DuPont’s advice is particularly important in light of a recent survey by the National Association of Colleges and Employers that found that despite data from the fall that suggested hiring would be flat for the class of 2009, new data suggest otherwise. In their monthly bulletin, NACE announced that, “Respondents to [the] Job Outlook 2009 Spring Update survey now expect to hire nearly 22 percent fewer graduates from this year’s class than they hired from the Class of 2008, ending a string of positive college hiring reports dating back to 2004.”

Jeremy Botwinick ’09 plans on moving to New York City in hopes of finding a job there. He said the economy has not changed his plans, though he has felt “increased stress regarding the job search because there are less jobs out there and more people trying to get them.”

Fellow senior Gideon Katsh, an economics major, said in an e-mail that he had always planned on finding a full time job upon graduation. Katsh wrote, “I planned on finding a job and working for a few years before grad school, and I’m sticking to it. Implementing my plans hasn’t been affected by the economy and job market.”

Katsh wrote, however, that the same couldn’t necessarily be said of some of his friends who majored in economics: “A couple friends of mine who are econ majors have switched paths and are now looking at law school or work at law firms.”

Hiatt recently conducted a three-year trend analysis of where students go after graduation which showed that approximately 60 percent of seniors go straight to a full time job or service program, like Botwinick and Katsh plan on doing.

The same Hiatt trend analysis showed that approximately 34 percent of students go on to graduate school. Thomas Broussard, Ph.D. ‘06, Assistant Dean, Admissions, Recruitment and Career Services at the Heller School for Social Policy and Management, has watched what the economy has done to graduate school applications. He said people need to ask themselves, “How do I end up at [where I want to be] in 10 or 20 years from now?”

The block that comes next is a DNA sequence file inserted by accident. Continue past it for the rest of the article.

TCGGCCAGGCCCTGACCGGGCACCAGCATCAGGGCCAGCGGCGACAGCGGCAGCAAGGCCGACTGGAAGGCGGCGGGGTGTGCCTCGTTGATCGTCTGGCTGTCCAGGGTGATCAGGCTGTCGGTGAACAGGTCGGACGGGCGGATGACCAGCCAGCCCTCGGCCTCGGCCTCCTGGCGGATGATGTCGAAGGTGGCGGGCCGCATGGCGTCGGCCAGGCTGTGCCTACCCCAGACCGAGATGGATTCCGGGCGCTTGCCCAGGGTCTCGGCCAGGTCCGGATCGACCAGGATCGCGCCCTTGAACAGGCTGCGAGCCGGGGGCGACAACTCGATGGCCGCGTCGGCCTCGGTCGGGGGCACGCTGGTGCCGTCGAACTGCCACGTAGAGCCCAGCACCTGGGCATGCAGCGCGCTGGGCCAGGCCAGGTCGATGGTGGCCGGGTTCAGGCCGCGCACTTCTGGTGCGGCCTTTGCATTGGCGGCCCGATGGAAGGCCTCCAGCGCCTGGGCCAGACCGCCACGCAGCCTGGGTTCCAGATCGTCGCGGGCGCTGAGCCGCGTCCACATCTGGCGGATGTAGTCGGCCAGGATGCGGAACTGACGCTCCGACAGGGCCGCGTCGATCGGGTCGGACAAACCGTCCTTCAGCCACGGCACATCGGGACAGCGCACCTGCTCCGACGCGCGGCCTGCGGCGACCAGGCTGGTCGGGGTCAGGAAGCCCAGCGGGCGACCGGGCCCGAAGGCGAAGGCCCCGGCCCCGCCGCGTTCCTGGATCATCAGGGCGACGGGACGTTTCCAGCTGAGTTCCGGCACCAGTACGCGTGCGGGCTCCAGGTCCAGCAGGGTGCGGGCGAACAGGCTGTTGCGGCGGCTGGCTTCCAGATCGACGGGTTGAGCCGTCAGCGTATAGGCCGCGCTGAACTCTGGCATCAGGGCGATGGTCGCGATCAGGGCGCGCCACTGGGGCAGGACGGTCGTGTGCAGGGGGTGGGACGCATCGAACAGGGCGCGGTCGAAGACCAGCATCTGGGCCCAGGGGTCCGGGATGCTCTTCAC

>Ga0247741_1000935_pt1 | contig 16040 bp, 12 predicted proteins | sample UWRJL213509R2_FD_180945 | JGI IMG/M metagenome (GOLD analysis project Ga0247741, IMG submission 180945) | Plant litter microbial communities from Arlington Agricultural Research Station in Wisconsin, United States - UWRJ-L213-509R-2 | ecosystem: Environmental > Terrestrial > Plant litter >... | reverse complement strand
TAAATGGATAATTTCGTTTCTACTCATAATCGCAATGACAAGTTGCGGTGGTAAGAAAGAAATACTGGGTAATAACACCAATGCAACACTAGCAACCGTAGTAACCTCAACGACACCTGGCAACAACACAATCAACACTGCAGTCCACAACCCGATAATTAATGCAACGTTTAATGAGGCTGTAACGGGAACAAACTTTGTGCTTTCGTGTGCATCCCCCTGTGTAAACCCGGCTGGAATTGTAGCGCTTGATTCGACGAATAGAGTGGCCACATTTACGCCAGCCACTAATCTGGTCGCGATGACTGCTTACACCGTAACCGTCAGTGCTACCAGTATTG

One senior, who wished to remain anonymous, asked herself that very question. “My long term goal is going to require a lot more schooling,” she said, but her plans have not been affected by the economy.

Her plan is to do a pre-med, post-baccalaureate program, and then move on to medical school, and her plans have not been altered in light of the recent economic conditions. “Earning money would be especially nice at times like these…but I can’t ultimately get the job I want without getting the next few years of school out of the way,” she said

Another senior, Michael Schwartz, is also set on graduate school, but while his plan of earning a master’s degree in either international development or medieval history has not changed, his graduate school strategy has. He has watched his spending meticulously, cutting back on outings and sticking to his meal plan in attempt to ready himself for pending graduate school tuition.

Schwartz applied to 16 schools. “I applied to a lot more than I would have [in a better economy] to make sure I would get in somewhere,” he said.

He also noted that several of his applications asked for rather extensive financial information. After talking with friends, Schwartz realized that the amount of information he has to submit was more than applications have asked for in the past.

Schwartz is not wrong in expecting steeper competition. Overall, Heller has seen a 15 percent increase in applications, with an almost 100 percent increase in applications to their MBA program. Heller, like Hiatt, does not attribute the increase wholly to the economy, but rather to a new, more aggressive, marketing campaign. Broussard noted that applications to graduate school tend to be counter cyclical to the economy. In a recession of this magnitude, however, even that relationship gets thrown off balance. “Hiding out” for two years is not long enough—waiting out the economy becomes the new challenge.

But though there may be many challenges out there, DuPont has a bit of helpful advice for seniors, and all students, looking to make the best of the situation: “If I had one last piece of advice it would be [to] use all the resources at this great institution and your friends, family, etc., to develop a job search plan that is tailored specifically to your interests. We at Hiatt can help you create the roadmap to do that regardless of your class status. When you are ready, we are here to help.”